It might seem contradictory to invest in carbon-emitting polluters while pledging to be an eco-trailblazer, but that’s exactly what Singapore state investor Temasek Holdings, which owns shares in two of the world’s largest rig builders, is attempting to do.
Royal Dutch Shell announced late last year it would slash capacity by half at its biggest oil refinery. For Singapore, where the plant has been a mainstay of the economy for six decades, it marked a turning point in one of the most successful bets on fossil fuels in history.
Malaysia’s Petronas, which has yet to make a firm carbon-neutral pledge, will deploy solar energy at the group's assets across Malaysia to boost efficiency and cut carbon emissions as part of its sustainability agenda and “aspiration” of Net Zero Carbon Emissions by 2050 (NZCE 2050).
China’s Sinopec has started building the country’s first large-scale carbon capture utilisation and storage (CCUS) project as part of its target to be carbon-neutral by 2050.
The Chevron-led Gorgon LNG venture in Australia will proceed with a $4 billion investment for the Jansz-Io compression development that will keep customers in Asia supplied with gas for decades. Significantly, the subsea compression project, needed to move the gas from the deep seas to shore, will be the first of its kind outside of Norway.
Carbon capture and storage (CCS) is seen as an essential requirement by the oil and gas industry for it to meet the targets of the Paris Agreement, however the only way it will become commercially viable is if companies collaborate to create shared-CCS hubs, according to Wood Mackenzie.
ExxonMobil’s chief executive Darren Woods says the company is “deeply apologetic” over comments caught on camera in a secret filming by Greenpeace that show one of the oil giant’s lobbyists saying a carbon tax the company has promoted for years is unlikely to happen.
The price of polluting in the European Union may rise to as much as 85 euros a metric ton by the end of the decade as the bloc tightens its carbon market and forces a swifter shift to clean energy, according to a draft analysis by the EU’s executive arm.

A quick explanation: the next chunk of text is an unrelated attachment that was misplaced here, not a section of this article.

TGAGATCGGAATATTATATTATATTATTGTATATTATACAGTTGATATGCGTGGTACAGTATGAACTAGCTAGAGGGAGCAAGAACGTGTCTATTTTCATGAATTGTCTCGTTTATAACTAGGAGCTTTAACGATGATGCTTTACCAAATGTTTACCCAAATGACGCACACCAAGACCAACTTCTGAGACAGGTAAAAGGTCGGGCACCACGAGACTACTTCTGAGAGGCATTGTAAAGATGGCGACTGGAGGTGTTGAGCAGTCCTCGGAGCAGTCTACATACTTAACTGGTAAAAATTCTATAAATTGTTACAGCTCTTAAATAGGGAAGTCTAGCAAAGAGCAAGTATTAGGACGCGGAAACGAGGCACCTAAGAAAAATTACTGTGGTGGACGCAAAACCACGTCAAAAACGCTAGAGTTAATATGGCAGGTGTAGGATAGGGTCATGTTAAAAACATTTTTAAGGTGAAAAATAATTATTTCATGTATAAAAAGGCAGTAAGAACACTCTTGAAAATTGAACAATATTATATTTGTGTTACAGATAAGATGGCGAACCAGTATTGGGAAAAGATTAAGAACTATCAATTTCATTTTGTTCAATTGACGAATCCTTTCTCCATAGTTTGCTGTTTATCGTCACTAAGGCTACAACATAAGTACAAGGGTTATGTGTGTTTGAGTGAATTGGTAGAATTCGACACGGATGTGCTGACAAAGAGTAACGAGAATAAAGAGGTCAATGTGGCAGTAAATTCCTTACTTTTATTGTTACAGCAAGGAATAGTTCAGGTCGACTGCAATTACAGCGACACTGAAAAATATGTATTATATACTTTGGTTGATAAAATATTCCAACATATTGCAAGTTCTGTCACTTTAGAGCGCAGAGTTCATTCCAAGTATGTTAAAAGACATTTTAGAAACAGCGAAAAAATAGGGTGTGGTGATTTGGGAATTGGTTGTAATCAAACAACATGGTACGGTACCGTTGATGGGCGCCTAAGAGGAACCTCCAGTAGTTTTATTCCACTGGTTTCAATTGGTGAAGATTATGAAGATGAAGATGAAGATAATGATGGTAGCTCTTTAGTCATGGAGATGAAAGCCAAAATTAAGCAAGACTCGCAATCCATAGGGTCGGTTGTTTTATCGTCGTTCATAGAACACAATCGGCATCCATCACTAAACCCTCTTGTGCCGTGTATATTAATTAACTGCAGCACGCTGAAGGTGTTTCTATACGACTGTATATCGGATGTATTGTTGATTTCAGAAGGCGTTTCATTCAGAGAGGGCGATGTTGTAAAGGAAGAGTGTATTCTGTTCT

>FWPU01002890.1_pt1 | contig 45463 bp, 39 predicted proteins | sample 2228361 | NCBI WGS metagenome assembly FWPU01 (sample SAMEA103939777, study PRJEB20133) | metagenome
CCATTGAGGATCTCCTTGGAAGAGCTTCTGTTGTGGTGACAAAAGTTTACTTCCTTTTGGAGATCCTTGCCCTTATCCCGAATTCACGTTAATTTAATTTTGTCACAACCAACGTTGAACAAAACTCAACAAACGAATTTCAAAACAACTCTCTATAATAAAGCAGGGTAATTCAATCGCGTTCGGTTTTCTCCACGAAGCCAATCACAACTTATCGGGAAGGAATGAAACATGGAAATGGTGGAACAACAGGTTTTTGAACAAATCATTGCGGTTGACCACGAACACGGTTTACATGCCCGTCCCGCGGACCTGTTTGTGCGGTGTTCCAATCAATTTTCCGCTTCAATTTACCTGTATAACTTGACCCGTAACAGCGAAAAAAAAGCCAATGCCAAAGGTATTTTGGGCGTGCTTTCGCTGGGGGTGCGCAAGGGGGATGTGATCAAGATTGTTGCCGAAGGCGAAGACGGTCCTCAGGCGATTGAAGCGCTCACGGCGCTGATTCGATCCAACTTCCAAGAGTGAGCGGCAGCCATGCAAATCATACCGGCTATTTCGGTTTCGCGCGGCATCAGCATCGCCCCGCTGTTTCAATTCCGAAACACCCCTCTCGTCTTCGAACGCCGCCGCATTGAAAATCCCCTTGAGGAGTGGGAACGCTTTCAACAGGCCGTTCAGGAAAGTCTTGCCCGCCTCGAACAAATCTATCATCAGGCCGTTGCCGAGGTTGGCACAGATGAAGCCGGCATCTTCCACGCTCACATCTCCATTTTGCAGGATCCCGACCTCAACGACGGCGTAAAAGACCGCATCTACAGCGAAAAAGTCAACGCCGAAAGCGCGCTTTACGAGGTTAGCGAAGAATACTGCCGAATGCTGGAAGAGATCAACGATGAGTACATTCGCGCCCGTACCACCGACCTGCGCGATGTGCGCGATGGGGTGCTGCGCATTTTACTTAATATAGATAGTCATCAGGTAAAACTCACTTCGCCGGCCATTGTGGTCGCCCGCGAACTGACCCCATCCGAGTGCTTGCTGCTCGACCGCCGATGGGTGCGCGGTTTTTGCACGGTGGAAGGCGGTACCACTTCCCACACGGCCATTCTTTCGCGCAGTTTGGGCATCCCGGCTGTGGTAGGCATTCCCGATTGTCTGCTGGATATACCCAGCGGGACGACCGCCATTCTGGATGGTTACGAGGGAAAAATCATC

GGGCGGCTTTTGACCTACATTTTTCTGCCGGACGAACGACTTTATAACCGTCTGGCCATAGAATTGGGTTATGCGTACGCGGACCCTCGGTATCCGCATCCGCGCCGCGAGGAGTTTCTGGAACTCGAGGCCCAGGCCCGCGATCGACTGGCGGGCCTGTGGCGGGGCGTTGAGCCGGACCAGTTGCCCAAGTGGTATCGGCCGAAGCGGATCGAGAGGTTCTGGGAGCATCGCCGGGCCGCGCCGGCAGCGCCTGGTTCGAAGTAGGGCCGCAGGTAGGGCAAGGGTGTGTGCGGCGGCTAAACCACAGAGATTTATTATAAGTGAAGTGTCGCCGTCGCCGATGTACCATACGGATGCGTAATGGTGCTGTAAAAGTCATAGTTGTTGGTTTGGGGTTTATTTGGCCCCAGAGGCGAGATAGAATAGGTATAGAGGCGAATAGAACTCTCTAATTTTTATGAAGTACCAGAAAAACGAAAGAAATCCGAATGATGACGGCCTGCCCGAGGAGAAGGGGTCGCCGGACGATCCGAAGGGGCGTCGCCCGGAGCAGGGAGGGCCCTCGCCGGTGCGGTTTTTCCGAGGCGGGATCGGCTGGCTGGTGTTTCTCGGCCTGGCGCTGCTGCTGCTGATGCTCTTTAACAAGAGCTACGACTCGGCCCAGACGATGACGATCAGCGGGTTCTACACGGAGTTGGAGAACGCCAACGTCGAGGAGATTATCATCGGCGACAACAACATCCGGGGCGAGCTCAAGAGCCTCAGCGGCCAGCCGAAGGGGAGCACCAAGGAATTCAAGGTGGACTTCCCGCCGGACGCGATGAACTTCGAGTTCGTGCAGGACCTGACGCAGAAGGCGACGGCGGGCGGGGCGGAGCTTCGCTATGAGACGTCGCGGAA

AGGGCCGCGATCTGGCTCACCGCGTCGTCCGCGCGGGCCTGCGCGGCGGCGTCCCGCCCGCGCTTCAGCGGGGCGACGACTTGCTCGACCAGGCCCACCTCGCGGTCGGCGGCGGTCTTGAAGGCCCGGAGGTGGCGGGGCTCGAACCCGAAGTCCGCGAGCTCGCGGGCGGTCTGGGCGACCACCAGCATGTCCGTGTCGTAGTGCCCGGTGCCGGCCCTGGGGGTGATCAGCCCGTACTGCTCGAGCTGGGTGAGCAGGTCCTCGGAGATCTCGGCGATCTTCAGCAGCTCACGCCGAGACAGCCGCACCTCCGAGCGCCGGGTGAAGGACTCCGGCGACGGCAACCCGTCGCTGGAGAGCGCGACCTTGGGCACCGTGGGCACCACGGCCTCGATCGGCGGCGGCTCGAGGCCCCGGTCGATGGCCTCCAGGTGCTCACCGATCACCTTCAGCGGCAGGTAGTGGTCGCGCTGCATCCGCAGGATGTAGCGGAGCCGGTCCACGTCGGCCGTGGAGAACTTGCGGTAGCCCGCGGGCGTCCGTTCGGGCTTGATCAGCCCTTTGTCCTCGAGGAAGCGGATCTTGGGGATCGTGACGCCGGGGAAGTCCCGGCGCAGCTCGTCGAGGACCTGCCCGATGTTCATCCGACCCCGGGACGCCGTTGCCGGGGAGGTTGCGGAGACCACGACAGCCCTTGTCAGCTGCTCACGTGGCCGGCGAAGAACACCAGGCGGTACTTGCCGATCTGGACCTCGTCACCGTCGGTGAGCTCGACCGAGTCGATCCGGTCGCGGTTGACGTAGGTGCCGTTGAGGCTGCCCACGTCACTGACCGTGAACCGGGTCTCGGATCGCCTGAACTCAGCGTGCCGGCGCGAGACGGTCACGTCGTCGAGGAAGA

China’s long-awaited national carbon market is set to miss a government target to begin by the end of June, a new set-back to plans to create the world’s largest emissions trading system.
Australia’s Woodside has set new interim and long-term targets to hit net zero greenhouse gas emissions by 2050 at its Pluto liquefied natural gas (LNG) export project.
The Indonesian Ministry of Finance has announced plans to introduce carbon pricing in an effort to help finance clean energy projects and boost tax revenues, as well as cut emissions, in Southeast Asia’s largest economy.
Japanese upstream player Inpex will provide A$1.5 million ($1.162 million) in research funding to Future Energy Exports Cooperative Research Centre (FEnEx CRC) to help develop new technologies that will lower the cost and carbon emissions of energy production in Australia.
Investors are in the dark about the financial implications of emissions from Woodside Petroleum’s proposed Scarborough liquefied natural gas (LNG) development at the North West Shelf offshore Western Australia, according to the Institute for Energy Economics and Financial Analysis (IEEFA)
Repsol is studying the potential of a giant geological carbon capture and storage project in Sakakemang in Indonesia.
Sojitz, a major Japanese trading house, has announced it will accelerate its exit from thermal coal by halving its investments in projects by 2025 and eliminating them entirely by 2030.
Singapore, home to the world’s largest bunkering port, is aiming to pioneer the world’s first ship-to-ship ammonia bunkering base to help decarbonise global shipping.
China’s first road map to achieving net zero emissions by 2060 may be too slow to stop the world’s biggest polluter from hastening global warming.
Majors, such as BP, Total and Shell, as well as Asian national oil companies (NOCs), are stepping up their investments in India’s rapidly expanding gas and renewables markets.
The U.S. oil and gas industry should embrace “huge opportunities” in producing and transporting hydrogen, with the potential for that cutting-edge energy source to fuel long-haul trucks and supply power globally, presidential climate envoy John Kerry said Tuesday.
Malaysia’s Petronas is almost doubling its yearly capital investment spend on new energy initiatives this year as it eyes a slow measured diversification away from the traditional oil and gas business.
Petronas MPM reckons there is at least 6 billion barrels of oil equivalent (boe) waiting to be discovered in Malaysia’s deep waters.
Chevron has announced the launch of its $300 million Future Energy Fund II focused on technologies that have the potential to enable affordable, reliable, and ever-cleaner energy for all, it said.
Chevron will supply 0.5 million tonnes per year of liquefied natural gas (LNG) to Singapore under a carbon-conscious deal with the island nation’s Pavilion Energy.
Malaysian national oil company (NOC) Petronas and JERA - a joint fuel-procurement venture between Japan's Tokyo Electric Power and Chubu Electric Power – have signed a memorandum of understanding that will see the pair collaborate on a wide range of low-carbon energy initiatives, covering liquefied natural gas (LNG), ammonia and hydrogen.
Africa will not increase electricity access and limit carbon emissions, a new study has reported, undermining hopes for a potential “leapfrog” effect.